Nelson, Ga., is a small town that made a big symbolic gesture this week when it voted to require all of its citizens to own guns. Lawmakers say they won’t actively enforce the ruling but that doesn’t make it meaningless. For one thing, as E. J. Dionne Jr. points out in a column now posted on our website, it “sends us a dark message: Guns matter more than freedom. The right not to bear arms can be infringed freely.”
For another, it’s emblematic of a larger trend on guns since Newtown: More states have eased access to and restrictions on deadly firearms than have strengthened them, as the Wall Street Journal tallies it. So for every New York, Colorado, and Connecticut (which today enacted wide-ranging new rules, including background checks on all weapons purchases), there’s an Arkansas, or Idaho, or Kansas, or Kentucky, or Maine, or South Dakota—states that have, respectively:
- made it explicitly OK to bring guns to church
- barred local governments from regulating the carrying of concealed weapons
- implemented automatic concealed-weapon permit reciprocity with all other states
- removed residency requirements for concealed-carry permits
- placed a moratorium on public access to records of concealed-weapon permits
- stipulated the right of anyone with a concealed-carry permit to carry a concealed pistol while operating, or riding on, a snowmobile
That’s only a partial list.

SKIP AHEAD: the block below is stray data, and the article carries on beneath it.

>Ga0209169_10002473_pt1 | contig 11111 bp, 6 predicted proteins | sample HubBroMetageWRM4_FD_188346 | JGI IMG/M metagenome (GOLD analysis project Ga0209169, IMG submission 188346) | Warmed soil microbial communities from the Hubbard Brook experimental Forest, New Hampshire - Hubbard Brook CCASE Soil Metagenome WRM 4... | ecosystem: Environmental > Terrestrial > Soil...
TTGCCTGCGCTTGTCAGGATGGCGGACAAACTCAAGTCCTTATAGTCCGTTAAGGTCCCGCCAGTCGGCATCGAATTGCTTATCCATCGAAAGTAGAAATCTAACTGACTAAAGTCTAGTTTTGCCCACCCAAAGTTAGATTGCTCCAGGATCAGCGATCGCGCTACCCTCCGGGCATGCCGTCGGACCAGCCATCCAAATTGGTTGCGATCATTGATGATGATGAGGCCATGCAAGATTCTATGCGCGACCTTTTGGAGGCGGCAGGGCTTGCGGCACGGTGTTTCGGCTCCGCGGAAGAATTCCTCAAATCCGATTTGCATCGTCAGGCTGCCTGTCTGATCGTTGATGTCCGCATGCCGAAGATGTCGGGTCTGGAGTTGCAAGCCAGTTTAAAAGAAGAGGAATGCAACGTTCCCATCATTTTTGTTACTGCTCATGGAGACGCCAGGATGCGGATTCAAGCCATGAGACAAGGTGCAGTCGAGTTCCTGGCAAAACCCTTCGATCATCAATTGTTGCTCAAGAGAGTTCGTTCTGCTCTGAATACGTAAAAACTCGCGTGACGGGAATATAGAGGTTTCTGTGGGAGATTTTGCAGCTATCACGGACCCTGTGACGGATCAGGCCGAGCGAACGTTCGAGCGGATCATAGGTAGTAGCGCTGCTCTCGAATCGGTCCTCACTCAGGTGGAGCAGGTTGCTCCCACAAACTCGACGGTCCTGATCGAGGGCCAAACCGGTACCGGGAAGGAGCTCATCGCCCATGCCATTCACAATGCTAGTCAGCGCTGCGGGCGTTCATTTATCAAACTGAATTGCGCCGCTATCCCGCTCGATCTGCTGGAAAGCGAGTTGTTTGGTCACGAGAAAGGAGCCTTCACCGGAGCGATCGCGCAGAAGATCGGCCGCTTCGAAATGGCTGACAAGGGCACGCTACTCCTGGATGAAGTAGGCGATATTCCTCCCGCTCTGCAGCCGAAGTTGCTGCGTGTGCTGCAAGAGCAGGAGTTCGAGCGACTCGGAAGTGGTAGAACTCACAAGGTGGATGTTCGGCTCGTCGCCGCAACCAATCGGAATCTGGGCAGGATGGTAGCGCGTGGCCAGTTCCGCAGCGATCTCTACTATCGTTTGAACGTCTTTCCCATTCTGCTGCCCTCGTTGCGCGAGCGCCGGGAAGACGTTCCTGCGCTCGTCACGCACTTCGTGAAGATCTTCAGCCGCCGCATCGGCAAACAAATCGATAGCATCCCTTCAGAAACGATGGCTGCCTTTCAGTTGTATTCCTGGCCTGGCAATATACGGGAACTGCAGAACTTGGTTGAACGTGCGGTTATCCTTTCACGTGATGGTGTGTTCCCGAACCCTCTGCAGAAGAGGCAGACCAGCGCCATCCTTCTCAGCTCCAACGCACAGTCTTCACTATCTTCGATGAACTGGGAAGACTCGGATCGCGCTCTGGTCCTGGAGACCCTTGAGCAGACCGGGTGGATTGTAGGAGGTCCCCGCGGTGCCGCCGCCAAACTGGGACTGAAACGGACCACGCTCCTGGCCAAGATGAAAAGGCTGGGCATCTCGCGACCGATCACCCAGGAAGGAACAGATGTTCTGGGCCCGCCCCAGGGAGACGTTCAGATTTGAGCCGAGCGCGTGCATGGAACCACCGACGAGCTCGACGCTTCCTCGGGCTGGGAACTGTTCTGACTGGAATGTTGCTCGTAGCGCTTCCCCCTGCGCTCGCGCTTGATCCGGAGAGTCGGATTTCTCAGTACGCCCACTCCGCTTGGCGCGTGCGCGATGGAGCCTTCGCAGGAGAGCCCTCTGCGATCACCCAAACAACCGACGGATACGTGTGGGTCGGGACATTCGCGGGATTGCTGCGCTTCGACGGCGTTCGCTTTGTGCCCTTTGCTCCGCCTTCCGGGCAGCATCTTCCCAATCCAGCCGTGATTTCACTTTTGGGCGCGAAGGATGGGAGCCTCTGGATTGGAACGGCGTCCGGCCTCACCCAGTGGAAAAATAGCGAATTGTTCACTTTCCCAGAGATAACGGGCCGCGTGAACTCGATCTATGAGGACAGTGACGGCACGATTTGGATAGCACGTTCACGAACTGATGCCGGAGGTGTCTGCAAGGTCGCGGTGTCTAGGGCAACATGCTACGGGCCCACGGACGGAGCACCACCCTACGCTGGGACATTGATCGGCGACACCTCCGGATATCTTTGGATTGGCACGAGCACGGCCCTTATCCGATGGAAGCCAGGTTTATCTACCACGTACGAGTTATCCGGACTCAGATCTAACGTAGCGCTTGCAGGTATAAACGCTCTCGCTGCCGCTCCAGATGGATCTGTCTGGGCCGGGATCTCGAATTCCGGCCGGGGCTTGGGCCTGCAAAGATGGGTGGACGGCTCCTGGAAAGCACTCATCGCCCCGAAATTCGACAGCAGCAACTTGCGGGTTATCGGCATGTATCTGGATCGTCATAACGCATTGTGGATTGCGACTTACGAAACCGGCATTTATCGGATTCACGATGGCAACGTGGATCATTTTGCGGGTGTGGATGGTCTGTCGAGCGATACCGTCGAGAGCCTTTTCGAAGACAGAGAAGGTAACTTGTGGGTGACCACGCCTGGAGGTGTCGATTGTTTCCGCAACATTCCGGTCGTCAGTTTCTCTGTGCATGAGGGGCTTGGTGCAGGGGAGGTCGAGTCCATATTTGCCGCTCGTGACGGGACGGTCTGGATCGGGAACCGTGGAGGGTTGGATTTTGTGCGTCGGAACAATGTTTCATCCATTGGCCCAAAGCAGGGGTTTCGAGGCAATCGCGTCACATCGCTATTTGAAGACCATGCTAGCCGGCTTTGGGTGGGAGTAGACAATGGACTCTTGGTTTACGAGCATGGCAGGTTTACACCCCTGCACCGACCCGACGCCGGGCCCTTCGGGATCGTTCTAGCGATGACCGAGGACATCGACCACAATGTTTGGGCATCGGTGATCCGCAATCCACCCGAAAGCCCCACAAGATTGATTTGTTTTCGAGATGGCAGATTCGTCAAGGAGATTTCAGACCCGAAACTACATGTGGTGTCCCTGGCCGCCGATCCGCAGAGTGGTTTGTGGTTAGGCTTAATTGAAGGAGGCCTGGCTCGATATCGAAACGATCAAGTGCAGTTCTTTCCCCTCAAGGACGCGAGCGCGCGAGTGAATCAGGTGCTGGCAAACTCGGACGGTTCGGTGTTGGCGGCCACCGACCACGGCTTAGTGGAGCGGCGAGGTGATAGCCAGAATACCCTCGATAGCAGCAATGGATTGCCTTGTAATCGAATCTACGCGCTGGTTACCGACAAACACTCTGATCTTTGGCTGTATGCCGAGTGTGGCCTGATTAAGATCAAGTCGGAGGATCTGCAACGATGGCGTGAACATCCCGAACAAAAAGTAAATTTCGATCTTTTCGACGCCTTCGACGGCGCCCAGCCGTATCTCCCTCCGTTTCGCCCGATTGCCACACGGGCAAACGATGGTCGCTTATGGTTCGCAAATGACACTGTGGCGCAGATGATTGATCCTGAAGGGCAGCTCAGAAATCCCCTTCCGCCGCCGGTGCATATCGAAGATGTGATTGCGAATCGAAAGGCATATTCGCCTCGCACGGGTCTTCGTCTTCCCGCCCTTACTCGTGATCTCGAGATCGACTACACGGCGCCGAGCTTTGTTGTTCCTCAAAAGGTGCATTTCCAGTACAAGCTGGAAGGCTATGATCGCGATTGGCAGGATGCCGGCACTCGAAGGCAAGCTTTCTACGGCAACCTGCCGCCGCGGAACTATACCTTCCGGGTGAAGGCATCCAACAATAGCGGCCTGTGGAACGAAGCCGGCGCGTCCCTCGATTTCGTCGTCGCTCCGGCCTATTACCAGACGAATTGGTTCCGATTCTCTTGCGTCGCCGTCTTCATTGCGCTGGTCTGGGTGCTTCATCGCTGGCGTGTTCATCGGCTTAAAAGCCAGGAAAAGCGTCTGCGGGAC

Meanwhile, a number of conservative senators (Democrat and Republican) are picking up the NRA’s line that this week’s United Nations vote to regulate global arms sales threatens U.S. sovereignty and will infringe on Americans’ Second Amendment rights. How that would be so is unclear, since the explicit aim of the UN treaty is to stem the flow of weapons to regimes with records of human rights abuses—countries like Iran, North Korea, and Syria, which happened to be the only three nations to vote against it. The United States joined one-hundred-and-fifty-three other nations to support it, but the Senate is pretty much certain to vote against ratification, with thirty-four senators already having pledged their opposition (in a signed resolution, as these things go). One of them is Texas Senator John Cornyn, who has said that law-abiding citizens “in the market for an imported shotgun, pistol, or rifle ought to be very concerned by any future development” of the treaty.
Really, Cornyn shouldn’t be so alarmist. The U.S. appetite for imported guns is just too big—and too profitable. Mother Jones is running these charts to illustrate how gun makers in Austria, Brazil, Croatia, Germany, and Italy are “flooding America with guns—and getting rich doing it.” Moreover, they’re plowing some of those riches back toward the group so many lawmakers are in thrall to: The NRA. In fact, as Mother Jones notes, the largest share of gun-maker donations by far comes not from American companies but from overseas manufacturers—like Glock, which gave the NRA $115,000 in 2012, and Beretta, which has lavished millions over a period of several years, all to fight restrictions that don’t even come close to matching those of the countries in which they’re based.
Which brings things back to Dionne:
The gun lobby seems to want the rest of the world to look upon the United States of America as a nation so crazed about guns that its supine Congress will always collapse before the National Rifle Association.
A small price to pay for thwarting an agreement that took seven years to negotiate and “reflects growing international sentiment that the multibillion-dollar weapons trade needs to be held to a moral standard.”